In another thread I outline how tricky it is to follow the course steps as a Canadian, as we don’t have TDIFs, index mutual funds are limited, and available brokerages aren’t as optimally functional for investing as Vanguard/Fidelity/Schwab. Therefore our first target date ETF is a welcome addition for a product that automatically rebalances and reallocates its assets over time.
Following the lessons from the course though, is this not the greatest deal after all? The management fee is 0.35%, and plus underlying ETF fees they project total costs to be 0.45% or potentially even greater. Approaching 0.5% is already high as we’ve learned, and for that cost you can consider robo-advisors which mirror what TDIFs would do anyways (Questrade’s robo-advisor charges 0.2%, WealthSimple 0.5%, + the underlying ETF fee is additional to both).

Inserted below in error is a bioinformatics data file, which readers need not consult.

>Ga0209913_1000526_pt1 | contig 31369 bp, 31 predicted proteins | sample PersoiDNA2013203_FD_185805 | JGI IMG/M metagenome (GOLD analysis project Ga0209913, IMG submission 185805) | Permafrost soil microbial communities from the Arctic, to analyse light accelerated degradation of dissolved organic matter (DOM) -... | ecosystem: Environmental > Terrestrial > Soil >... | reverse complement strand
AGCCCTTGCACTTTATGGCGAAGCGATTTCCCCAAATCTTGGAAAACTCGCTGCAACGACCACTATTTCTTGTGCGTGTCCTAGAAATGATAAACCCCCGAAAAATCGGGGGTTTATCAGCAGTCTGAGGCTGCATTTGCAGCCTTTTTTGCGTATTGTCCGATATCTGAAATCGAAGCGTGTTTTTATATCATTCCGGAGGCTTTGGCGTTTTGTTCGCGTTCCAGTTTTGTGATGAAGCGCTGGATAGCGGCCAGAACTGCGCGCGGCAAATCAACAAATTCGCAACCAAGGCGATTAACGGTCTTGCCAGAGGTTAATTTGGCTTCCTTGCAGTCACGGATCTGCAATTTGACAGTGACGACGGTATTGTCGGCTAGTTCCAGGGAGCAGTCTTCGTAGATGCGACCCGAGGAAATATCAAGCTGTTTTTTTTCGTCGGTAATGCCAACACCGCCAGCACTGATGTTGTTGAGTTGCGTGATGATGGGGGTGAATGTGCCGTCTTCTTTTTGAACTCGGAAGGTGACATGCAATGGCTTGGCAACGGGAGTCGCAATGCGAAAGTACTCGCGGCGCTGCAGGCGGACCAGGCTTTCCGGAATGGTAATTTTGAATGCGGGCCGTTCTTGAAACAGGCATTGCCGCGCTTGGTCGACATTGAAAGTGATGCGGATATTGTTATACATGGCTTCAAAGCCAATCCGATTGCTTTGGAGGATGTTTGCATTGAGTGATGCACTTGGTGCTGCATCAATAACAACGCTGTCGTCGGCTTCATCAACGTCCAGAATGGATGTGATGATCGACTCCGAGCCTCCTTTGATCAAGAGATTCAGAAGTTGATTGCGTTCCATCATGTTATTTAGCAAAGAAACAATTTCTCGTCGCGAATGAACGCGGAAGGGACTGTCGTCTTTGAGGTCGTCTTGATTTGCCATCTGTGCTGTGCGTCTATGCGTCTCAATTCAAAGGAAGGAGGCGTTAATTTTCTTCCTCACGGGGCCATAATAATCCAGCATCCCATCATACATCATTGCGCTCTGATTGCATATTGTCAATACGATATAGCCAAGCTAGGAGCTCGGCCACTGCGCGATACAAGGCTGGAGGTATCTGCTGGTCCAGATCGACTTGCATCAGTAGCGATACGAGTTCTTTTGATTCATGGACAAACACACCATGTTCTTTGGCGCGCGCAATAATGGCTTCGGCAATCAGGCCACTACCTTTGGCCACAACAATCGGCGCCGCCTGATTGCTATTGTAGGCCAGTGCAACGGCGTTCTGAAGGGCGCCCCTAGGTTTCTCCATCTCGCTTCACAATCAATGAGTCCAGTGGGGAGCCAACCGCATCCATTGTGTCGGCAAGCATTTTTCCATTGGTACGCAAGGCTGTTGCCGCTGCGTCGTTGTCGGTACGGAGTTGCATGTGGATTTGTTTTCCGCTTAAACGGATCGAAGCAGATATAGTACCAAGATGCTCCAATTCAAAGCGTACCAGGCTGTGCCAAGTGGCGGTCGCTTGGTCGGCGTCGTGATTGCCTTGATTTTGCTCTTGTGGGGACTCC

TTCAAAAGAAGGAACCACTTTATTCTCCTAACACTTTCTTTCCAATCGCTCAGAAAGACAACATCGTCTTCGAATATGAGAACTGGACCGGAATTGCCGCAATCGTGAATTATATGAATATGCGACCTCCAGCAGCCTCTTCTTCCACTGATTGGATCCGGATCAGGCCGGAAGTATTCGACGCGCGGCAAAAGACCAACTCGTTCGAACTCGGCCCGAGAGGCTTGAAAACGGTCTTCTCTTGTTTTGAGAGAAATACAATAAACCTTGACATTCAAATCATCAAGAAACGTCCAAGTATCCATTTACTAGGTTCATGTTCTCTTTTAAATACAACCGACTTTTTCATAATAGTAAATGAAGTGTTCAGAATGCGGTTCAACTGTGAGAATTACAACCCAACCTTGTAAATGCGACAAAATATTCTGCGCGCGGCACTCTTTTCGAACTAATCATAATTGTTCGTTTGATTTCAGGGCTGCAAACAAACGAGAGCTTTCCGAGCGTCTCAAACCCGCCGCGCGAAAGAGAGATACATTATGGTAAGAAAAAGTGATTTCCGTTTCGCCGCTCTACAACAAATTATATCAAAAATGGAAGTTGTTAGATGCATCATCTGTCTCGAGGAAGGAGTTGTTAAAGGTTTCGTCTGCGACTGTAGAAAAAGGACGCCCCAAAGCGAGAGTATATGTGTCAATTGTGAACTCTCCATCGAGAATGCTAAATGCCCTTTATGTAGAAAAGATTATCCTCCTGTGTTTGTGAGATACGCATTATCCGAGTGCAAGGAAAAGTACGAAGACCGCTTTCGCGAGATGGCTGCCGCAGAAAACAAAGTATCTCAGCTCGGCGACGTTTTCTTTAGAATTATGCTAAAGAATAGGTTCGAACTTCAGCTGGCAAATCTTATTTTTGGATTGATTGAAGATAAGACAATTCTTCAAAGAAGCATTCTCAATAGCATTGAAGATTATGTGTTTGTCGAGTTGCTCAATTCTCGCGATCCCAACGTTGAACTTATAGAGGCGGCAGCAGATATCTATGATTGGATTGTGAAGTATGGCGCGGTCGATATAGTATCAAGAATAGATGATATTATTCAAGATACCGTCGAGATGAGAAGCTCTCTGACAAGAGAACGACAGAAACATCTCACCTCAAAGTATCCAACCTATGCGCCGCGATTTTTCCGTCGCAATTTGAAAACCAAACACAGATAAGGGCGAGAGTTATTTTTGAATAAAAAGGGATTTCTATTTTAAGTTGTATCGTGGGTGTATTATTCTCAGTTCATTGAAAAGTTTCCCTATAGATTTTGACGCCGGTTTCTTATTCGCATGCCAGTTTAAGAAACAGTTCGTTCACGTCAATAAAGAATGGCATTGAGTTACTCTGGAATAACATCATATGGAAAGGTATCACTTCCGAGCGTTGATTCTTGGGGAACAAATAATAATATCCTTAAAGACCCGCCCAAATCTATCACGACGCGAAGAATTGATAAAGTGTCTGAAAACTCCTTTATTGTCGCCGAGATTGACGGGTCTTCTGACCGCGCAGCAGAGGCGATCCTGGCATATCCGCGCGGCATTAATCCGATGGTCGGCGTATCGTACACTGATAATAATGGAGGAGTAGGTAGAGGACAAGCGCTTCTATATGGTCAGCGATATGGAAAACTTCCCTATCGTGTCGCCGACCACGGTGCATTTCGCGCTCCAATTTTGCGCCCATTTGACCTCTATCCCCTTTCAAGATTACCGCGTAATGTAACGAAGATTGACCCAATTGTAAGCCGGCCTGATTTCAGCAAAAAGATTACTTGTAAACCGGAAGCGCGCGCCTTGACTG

As this was launched in only February 2022, the assets under management are currently just $20 million. Although the holdings seem as diversified as any TDIF would be, should we be wary of putting 100% of our investment portfolio in a new company nobody’s ever heard of, with no track record or demonstrated fund performance? It seems like quite the contrast to long standing American brokerages with billions under management in TDIFs. In all fairness though even the all-in-one asset allocation ETFs offered by Vanguard, Blackrock etc. have only been around in Canada in their current form since 2018… In other words we are late to the party in everything.
Are we better of going with all-in-one asset allocation ETFs for some time (the next 5-10 years), and hope that over the years more TDIFs/ETFs pop up, and that greater competition may bring lower fees and more of these kind of products into the country, at which point we could make the switch?